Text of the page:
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2009 Auto Sales: Have We Hit Bottom Dead Center, Yet?

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Bianchi Honda Dealership in Erie, Penn.

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As the auto industry prepares for another year of auto shows, new-car introductions and crossed fingers, sales numbers for 2009 will be announced today, by most major automakers.

The question rolling around in CEO offices from Tokyo to Stuttgart to Detroit: have we hit bottom dead center yet?

It's been a rollercoaster ride in the auto industry since the hale and hearty days of 2005. In that year, the industry clocked 16.9 million sales in the U.S. It's been a downward spiral ever since, with a low spot in 2008 of 13.2 million sales guaranteed to be beaten by this year's estimated 11.4 million sales of light trucks and passenger cars.

Some analysts see a slight uptick in December sales as good news--but many, like Edmunds.com CEO Jeremy Anwyl, see the slight bounce as a mixed signal. The automotive-pricing Web site predicts sales in December will reach an annualized rate of 11.7 million units, but Anwyl says that could be due to bargain hunters poaching deals on low-priced vehicles from brands going out of business--like GM's Saab, Saturn and HUMMER units--and from vehicles left over from the disastrous 2009 model year of sales.

Still, the sales rate would mean consumers have some confidence, no matter how slight, in the economy. If the numbers hold as automakers release sales figures, it could result in the best sales month since December of 2008, the Wall Street Journal reports.

The slight rise could be a passing blip, however, warns Barclays Capital analysts, who told the Journal that more sales across the board could mean automakers are ramping up sales of fleet cars--typically, less well-equipped, less-expensive models sold to rental car companies, government agencies and other bulk buyers.

Analysts are watching carefully to measure how many sales will be recorded, the Journal reports--but more importantly, which buyers are actually signing on the bottom line.

2009 sales: clunkers help Subaru, while Chrysler, Scion and Suzuki bleed

With final figures due today from most automakers, only a trio of brands can claim good news in the 2009 sales figures. All other car companies and brands reported losses--most of them, double-digit losses.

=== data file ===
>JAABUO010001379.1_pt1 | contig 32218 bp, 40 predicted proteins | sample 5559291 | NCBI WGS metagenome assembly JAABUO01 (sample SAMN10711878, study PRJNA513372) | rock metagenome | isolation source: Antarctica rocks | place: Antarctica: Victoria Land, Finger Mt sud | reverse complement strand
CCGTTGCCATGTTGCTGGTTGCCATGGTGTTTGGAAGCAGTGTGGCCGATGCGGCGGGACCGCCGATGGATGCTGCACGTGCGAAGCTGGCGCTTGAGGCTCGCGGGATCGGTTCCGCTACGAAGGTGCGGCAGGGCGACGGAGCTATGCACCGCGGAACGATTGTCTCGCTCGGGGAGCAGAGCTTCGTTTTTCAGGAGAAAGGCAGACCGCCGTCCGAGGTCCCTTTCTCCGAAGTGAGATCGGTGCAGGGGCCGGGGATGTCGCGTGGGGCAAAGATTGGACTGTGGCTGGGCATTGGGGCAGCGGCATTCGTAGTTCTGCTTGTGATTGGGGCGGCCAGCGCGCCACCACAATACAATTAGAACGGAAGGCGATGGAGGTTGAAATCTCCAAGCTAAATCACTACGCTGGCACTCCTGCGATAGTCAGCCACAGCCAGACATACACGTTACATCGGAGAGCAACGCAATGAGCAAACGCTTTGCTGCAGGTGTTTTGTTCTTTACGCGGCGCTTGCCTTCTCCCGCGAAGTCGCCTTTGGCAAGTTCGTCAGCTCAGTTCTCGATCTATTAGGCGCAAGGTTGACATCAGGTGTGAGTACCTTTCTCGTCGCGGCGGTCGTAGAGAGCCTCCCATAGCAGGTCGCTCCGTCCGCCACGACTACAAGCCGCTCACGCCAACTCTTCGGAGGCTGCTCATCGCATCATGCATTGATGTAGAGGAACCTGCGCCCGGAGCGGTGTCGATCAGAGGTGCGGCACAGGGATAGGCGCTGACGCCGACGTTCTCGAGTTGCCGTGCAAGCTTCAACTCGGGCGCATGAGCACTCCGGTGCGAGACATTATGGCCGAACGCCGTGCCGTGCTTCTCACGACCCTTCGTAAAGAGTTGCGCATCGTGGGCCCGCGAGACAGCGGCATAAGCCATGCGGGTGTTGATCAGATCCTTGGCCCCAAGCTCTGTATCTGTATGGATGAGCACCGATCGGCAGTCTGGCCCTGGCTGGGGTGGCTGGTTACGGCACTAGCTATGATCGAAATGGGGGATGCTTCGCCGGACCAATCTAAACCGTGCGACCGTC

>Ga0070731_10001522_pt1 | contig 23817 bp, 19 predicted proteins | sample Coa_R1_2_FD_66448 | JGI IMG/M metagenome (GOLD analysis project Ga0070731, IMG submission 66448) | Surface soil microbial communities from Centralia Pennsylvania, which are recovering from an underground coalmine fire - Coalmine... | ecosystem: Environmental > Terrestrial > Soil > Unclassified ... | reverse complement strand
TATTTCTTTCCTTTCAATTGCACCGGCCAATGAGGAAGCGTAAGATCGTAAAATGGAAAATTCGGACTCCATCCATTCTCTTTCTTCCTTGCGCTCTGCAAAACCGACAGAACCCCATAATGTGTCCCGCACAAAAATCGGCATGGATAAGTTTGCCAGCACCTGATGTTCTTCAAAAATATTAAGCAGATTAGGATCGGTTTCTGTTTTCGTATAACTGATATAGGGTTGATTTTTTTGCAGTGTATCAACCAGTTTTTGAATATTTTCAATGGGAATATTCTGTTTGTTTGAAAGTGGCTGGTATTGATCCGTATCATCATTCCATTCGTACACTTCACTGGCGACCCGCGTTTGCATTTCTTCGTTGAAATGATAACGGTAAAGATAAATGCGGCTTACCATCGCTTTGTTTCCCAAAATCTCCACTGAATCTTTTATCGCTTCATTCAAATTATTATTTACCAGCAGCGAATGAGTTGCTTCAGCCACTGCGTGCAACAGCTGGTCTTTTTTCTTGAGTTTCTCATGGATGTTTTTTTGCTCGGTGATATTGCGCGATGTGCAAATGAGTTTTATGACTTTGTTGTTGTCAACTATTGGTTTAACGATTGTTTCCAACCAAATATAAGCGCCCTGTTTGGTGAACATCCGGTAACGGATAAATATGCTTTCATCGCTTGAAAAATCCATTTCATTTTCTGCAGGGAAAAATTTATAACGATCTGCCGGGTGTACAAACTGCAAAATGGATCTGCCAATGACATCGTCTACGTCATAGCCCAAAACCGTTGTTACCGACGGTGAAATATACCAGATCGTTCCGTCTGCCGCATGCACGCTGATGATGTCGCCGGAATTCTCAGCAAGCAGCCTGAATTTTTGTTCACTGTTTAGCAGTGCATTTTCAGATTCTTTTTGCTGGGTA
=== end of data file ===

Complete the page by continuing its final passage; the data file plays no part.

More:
Through November 2009, the list of companies with lower year-to-year sales includes GM, off 32 percent; Toyota, down 24 percent; Chrysler, down 38 percent; Ford, down 20 percent; Honda, down 20 percent; Nissan, down 22 percent; VW, down 7; Daimler, down 19 percent; and BMW, down 23 percent.At the brand level, GM's HUMMER brand watched sales roll off a cliff and fall 66 percent; fellow orphan brand Saab will end the year off 61 percent or more; and Suzuki, Scion and Chrysler will report sales falling in the 50-percent range for all of 2009 when they file sales numbers today.

The bright spots are few: Hyundai sales were up 6 percent through November, and sister company Kia's sales grew even more in 2009, up 8 percent.

Subaru's stellar performance in 2009 ended with record December sales and a year-to-year rise of 15 percent. According to spokesman Mike McHale, it's for a perfect storm of good reasons-- the right product, the right price, and the right time, he notes. Subaru also benefited hugely from the government's Cash for Clunkers trade-in program; almost all its "conquest" sales, from buyers new to the brand, came from former owners of big trucks.

2009 sales: surprising stability

With almost universal sales declines, some individual models fell, predictably--while others posted unexpected gains. A cross-section of sales through November holds some surprises:


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Comments (6)
  1. This to me sounds like a game of Limbo- "how low can you go?" very hard to predict especially the future. Nice to see that at least one US auto maker is doing reasonably well ( Ford).
     
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  2. It'll be interesting to see, but with even the domestics posting y-o-y increases for December, I'd say we may be headed out of the trough already.
     
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  3. Interesting post. Definitely a somewhat depressing subject / reality. Frankly, I was really disappointed to see that latest estimates for 2010 are not too much better than 2009 (which by most standards has to be considered a debacle - notwithstanding the few bright spots you mention). Importantly, need macro trends to improve before folks jump in to buying what is usually their second largest investment next to a house.
     
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  4. Ugh, all those numbers. Math is hard. Isn't there a simpler way to divine the auto industry's future? You know, like the Hemline Index, but tied to something else, like celebrity adoptions? If Brangelina adopt two more Malawi children this year and each sees his shadow during the full moon, we'll be back above 12 million sales for 2010 -- something like that?
     
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  5. We're going to be at bottom for a long time...until credit becomes loose and free and we repeat this whole cycle again.
     
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  6. Yer datin yerself padgett, TDC hasn't been something people understand since oh the 80s or early 90s anyway
     
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